Lee, 27, began playing soccer when he was young, but he quit in high school when he fell in with a bad crowd and developed a drug habit he couldn’t kick. Lee is in the middle of his fifth stint in a rehab centre and hopes it will be his last. For him, the team has been a source of encouragement.
“I feel like I’ve finally got a healthy and normal life,” Lee says, wiping sweat from his forehead during a break in practice. “My fun doesn’t have to come from clubs and drugs. I can sweat and have fun here on the field.”
Lee, like Meeran, shows drive and athleticism on the pitch. But on this team, he knows, attitude and dedication are what counts.
To make the team, a lot is expected of the players. First and foremost they must avoid slipping into old habits. The men are tested for drug use regularly, which has resulted in a few falling out already this year. Players are expected to attend 80 per cent of training sessions, held twice weekly over four months – and there are no excuses for absence. The players are responsible for bringing their own ball to training, and for washing their kit.
All this rigour isn’t just about making the men better soccer players, says head coach Wan, but about instilling discipline that will be useful to them on and off the pitch.
“Constant determination is the goal,” says Wan. “Just because you get three goals, that doesn’t mean you can let up, or suddenly you will lose four. It’s the same in life.”
In September, Street Soccer panels will interview each player. Based on players’ responses to questions about obstacles they have overcome and goals for their future – as well as the effort and teamwork coaches have observed from them – the field of competitors will be narrowed down to about a dozen. Then, in November, the final eight will be selected.
According to Chan Chung-yin, a colleague of Ng’s at SoCO and Street Soccer, this is often a challenging process, given the hard work the players have put in.
Wong Chi-kong, who travelled to Oslo as a member of last year’s team, remembers the nerves he felt waiting to find out if he had made the cut. After practice on selection night, the players gathered in a restaurant, watching their phones and hoping for a call. Wong’s was the fourth to ring.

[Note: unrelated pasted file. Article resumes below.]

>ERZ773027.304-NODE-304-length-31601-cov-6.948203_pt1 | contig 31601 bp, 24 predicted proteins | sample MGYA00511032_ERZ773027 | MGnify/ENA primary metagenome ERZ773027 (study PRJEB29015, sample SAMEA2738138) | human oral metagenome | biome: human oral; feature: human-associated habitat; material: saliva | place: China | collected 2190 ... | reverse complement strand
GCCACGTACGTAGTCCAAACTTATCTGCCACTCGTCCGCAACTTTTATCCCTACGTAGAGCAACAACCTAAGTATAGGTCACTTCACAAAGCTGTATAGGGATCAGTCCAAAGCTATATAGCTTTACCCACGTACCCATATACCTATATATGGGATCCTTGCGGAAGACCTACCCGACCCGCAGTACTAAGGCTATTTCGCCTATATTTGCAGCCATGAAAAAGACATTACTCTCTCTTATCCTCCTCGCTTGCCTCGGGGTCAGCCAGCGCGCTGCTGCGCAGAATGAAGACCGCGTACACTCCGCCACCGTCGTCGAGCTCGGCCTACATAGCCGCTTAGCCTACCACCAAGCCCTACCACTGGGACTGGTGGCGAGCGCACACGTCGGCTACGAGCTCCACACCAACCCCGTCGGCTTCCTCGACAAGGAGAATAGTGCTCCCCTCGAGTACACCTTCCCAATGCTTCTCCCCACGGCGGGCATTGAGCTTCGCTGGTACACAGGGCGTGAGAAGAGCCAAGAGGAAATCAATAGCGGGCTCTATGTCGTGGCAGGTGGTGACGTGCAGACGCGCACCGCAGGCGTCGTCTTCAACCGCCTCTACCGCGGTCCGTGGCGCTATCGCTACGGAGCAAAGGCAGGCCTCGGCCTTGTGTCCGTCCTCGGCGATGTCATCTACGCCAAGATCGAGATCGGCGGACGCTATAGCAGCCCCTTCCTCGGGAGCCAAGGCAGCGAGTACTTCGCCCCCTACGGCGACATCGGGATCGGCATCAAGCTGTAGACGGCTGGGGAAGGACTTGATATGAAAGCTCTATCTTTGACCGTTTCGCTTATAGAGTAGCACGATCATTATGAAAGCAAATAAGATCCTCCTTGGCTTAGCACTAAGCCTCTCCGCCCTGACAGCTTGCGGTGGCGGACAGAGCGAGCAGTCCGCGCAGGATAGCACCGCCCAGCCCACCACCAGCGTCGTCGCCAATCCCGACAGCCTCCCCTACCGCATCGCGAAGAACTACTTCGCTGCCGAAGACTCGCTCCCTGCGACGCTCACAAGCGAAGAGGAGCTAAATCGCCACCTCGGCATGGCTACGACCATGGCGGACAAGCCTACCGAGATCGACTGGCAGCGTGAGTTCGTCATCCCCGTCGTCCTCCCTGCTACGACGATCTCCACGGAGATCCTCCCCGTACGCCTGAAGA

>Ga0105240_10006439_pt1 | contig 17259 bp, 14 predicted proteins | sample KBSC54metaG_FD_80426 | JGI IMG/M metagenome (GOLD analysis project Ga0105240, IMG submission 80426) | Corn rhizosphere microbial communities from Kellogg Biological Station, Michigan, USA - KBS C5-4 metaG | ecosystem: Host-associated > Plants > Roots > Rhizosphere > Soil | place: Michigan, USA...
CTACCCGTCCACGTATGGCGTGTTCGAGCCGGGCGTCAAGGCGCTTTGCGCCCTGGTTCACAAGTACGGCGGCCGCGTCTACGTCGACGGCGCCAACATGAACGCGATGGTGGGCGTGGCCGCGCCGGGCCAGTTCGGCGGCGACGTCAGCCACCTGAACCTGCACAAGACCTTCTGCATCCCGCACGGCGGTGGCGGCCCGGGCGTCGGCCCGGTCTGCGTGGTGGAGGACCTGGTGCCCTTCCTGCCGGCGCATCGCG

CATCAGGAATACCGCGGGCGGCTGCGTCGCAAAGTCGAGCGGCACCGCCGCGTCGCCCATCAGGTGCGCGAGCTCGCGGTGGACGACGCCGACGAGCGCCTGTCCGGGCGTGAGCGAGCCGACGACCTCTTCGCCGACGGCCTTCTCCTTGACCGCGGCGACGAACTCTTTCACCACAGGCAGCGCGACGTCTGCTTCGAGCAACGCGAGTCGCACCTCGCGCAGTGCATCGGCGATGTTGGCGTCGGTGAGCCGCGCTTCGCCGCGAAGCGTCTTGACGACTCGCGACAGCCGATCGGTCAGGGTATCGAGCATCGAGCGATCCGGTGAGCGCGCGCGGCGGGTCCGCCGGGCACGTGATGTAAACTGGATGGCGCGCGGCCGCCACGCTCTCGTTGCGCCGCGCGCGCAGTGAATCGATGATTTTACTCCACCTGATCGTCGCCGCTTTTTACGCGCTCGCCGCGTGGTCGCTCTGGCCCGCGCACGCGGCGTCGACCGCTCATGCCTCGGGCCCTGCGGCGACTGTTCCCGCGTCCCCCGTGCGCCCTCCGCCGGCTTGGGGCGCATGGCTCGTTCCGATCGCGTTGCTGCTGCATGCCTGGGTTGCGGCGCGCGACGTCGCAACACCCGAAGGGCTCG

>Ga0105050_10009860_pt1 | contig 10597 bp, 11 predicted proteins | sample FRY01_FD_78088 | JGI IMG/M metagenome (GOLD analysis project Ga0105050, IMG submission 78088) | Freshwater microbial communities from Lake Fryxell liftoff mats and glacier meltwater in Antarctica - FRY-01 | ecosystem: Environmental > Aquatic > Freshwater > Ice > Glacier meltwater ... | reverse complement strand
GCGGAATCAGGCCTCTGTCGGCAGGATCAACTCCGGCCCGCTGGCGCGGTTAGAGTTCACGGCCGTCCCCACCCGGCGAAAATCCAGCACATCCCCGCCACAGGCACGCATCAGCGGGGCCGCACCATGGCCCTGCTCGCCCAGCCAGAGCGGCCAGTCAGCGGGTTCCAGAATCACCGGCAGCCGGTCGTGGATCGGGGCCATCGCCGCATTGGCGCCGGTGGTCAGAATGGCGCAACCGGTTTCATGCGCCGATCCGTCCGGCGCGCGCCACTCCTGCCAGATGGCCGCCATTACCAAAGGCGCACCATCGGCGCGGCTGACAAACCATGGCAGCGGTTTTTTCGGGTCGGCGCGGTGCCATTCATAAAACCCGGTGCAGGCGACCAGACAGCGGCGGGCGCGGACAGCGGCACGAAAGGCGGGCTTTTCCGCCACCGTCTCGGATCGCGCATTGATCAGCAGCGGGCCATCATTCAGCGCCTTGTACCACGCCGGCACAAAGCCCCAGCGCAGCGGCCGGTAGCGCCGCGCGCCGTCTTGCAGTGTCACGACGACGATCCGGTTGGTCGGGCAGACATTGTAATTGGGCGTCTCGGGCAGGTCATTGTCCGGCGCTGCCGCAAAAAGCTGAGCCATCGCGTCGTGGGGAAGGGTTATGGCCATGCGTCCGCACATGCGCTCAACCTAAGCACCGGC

He answered with a flat tone, Wong recalls, not wanting those who might not make it to feel bad about themselves. But he was over the moon.
For Wong, who had a history of drug use, the Homeless World Cup brought many firsts. It was his first trip abroad, first time on a plane, and first time being interviewed by a radio station.
Wong and his teammates had spent much of their lives feeling they were on the bottom rungs of society, but suddenly there they were meeting Chief Executive Carrie Lam Cheng Yuet-ngor, the head of Hong Kong’s government, at the team’s benefit fundraiser last autumn. Another high-ranking government figure travelled with the team to Oslo and watched as they took to the field last year. Wong felt deep pride wearing the Hong Kong flag on his shirt – representing his city to the world.
After taking part in the Homeless World Cup once, players cannot compete again, so that others can have their chance. But when the team returned to Hong Kong last year, Wong didn’t want to leave behind what he considered a life-changing experience. Now 30, he stayed on as an assistant coach.
“I want to pass on what I have learned from my experience,” Wong says. “I was once on a similar path as the players, and I know that you can’t change everything on your own.”
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On practice nights, Wong leads the team in drills and helps Wan demonstrate technique. But as practice nears its conclusion, he often gets in on the action himself. On fresh legs, Wong and the two other assistant coaches – also former Homeless World Cup team members – push the players to keep up and get the most out of the last minutes of training.
When practice is over, the players form a circle, and Wan reviews key lessons from the session. The men find their bags on the sidelines, joking around as they dry off and change out of their kit. It has only been two months, but many have already made friends.
Meeran will head home for the night to Tsim Sha Tsui, where he lives with his parents. He’s had a long day, having already attended training with another team earlier in the day. “I’m very tired,” he says, with a laugh.
For Lee, it’s back to the rehab centre, along with another member of the team. Lee is all smiles, though, and looks forward to what the future holds.
“I’m happy because it will be my last time at the centre,” Lee says. “I’m confident it will be.”